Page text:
A Seymour parks and recreation employee will not receive a mid-year pay raise as proposed by a top city official.
City council members voted Monday not to change the 2016 salary ordinance to increase the pay of the parks department program director by more than $4,000.
The position, which is responsible for attracting more athletic tournaments to the city, was created in late 2014 and is held by Jason Kleber.
According to this year’s salary ordinance, the pay range for the program director starts at $32,175 and goes up to $35,750.
Although employees are supposed to start at the bottom of the range, Kleber, who previously had worked for the city’s department of public works, started at the top.
The new salary ordinance would have increased the top of the range by $4,173 to $39,923.
Kleber said he never asked for a raise but was told by Mayor Craig Luedeman it would happen.
During Monday’s council meeting, Luedeman accepted full blame for the situation, saying he had promised Kleber more money.
Council President Jim Rebber said changing employee salaries after they have been adopted is a bad precedent to set.
Salaries are approved once a year as part of creating the city’s budget.
“If you set that precedence, who will come next?” he asked.
Councilman John Reinhart agreed.
“If any position within the city is being underpaid, the time to address it is at budget time,” he said.
A raise, outside the overall percentage that all employees receive, should be justified to the council then, he added. City council approved a 2 percent raise for employees for 2016.
Reinhart also said the city shouldn’t be approving additional pay raises at a time when it continues to struggle to cover employee health insurance costs.
“I just don’t think it’s a smart move,” he said.
Councilman Matt Nicholson was the only one to vote in favor of the ordinance.
He said approving it would only change the range and not actually give Kleber a raise.
“Nothing says the mayor has to give it to him. Nothing says he doesn’t. I believe a man is as good as his word,” Nicholson said. “Let’s give the mayor a chance to be a man of his word and either do or not do as he sees fit. It falls on his shoulders.”
Councilman Shawn Malone said if Luedeman or parks director Bob Tabeling wants to give Kleber a raise, it wouldn’t have to be the full $4,173.
“The way I read this, it changes the range for that position, so whoever could give him a thousand dollar raise. They could give him a five dollar raise,” Malone said. “This is asking me to give someone permission to give him a raise.”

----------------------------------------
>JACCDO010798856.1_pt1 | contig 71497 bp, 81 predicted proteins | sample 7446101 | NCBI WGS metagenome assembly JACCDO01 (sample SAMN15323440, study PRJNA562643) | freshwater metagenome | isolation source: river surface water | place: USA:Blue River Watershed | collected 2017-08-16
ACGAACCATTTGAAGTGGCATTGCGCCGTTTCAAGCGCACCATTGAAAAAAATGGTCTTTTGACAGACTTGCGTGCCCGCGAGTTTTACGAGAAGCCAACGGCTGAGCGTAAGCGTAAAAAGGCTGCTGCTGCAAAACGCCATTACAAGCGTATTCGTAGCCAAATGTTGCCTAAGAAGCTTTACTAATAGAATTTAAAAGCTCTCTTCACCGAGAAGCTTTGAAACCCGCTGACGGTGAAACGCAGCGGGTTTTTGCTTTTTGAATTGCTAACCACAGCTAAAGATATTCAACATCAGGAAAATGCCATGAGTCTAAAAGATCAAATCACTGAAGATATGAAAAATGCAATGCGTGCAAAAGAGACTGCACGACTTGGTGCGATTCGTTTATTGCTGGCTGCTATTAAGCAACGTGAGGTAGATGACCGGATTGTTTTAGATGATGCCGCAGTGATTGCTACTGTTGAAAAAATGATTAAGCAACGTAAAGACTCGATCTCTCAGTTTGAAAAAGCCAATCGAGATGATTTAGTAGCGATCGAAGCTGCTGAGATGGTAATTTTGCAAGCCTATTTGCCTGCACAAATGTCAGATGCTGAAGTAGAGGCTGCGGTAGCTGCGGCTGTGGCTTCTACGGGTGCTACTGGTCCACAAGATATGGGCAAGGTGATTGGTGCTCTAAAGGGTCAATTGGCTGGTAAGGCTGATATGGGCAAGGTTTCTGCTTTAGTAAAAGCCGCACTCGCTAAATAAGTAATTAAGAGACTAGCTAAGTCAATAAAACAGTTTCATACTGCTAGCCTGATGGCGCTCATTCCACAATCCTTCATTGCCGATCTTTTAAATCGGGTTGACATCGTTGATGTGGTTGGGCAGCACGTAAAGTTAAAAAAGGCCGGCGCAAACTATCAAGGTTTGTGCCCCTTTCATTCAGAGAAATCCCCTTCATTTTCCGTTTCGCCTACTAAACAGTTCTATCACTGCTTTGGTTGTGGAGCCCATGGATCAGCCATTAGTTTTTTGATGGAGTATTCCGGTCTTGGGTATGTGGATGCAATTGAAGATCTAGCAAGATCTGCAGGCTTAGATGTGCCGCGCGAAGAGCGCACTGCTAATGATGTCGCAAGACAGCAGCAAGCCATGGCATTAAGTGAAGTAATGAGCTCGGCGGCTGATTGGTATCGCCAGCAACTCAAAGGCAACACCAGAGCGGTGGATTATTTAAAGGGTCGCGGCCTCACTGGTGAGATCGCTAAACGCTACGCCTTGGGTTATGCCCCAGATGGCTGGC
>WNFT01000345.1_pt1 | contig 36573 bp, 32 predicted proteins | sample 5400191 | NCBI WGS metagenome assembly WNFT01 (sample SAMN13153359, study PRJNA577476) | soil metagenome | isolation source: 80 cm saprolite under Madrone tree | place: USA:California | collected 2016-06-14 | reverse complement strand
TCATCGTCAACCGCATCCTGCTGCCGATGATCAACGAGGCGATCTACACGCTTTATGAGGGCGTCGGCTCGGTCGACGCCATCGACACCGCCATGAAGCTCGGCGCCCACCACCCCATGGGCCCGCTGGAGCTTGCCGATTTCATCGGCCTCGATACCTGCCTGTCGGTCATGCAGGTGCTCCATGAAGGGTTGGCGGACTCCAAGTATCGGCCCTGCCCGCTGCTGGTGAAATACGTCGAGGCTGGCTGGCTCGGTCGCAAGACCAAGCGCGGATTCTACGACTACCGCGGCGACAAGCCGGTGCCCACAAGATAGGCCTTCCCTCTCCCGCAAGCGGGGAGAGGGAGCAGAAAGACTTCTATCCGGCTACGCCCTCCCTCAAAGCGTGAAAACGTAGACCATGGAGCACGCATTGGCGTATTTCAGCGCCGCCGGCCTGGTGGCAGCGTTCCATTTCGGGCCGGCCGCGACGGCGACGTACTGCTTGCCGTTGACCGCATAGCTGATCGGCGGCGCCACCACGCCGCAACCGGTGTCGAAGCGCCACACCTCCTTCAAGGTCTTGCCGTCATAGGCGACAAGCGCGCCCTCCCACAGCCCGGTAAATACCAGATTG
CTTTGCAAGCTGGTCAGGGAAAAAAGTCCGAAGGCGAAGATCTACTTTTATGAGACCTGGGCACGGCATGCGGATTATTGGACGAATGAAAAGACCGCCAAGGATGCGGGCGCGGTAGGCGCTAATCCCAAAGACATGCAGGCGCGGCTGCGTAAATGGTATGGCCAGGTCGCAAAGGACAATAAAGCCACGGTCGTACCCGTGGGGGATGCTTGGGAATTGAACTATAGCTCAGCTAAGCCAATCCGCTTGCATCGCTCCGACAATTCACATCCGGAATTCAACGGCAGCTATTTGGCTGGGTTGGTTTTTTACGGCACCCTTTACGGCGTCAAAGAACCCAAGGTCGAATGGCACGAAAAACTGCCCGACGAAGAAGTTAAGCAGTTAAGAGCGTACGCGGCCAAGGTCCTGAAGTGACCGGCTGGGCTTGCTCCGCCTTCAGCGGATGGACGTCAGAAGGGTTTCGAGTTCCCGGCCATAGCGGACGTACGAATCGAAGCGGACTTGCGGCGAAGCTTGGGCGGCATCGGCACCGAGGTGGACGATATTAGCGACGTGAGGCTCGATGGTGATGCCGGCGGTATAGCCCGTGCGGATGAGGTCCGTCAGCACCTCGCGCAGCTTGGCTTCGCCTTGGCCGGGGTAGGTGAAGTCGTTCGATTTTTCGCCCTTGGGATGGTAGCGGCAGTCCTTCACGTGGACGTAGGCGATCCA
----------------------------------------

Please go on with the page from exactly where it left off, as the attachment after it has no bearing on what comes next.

Malone said he would like to see city officials set a precedence that they are “of their word.”
“If we say we’re going to do something, we should give those people the ability to do so,” he said.
Councilman Brian D’Arco said he thought the program director’s salary, on average, was in line with similar positions in other communities.
Kris Williams, the city’s human resources director, said the salary ordinance is base pay only and doesn’t include overtime or longevity pay or other financial incentives an employee might receive.
The parks program director is considered salary-exempt, which means Kleber currently does not receive overtime pay. That, however, will change as of Dec. 1, Williams said.
At that time, the job will be classified as an hourly, non-exempt position because it’s under $47,371 and will be eligible for overtime pay at time and a half, she said.
“His salary could actually go up quite a bit, depending on how many hours he works,” she said.
Williams said the council’s decision would affect all 184 city employees, several of whom attended Monday’s meeting.
“They are going to be upset,” she said.
City building commissioner Jeremy Gray said there are several employees who feel undervalued and underpaid.
“I know there are a lot of other people who haven’t got a 14 percent raise in the last probably five years combined,” he said. “I just think it sends a bad message to really good people that have worked here a really long time. We have several employees that will feel slighted.”
Kleber said he believes he should get the raise.
“Everyone thinks they should get a raise,” he said. “But the reason we’re here is because I thought other people thought I needed to get that raise.”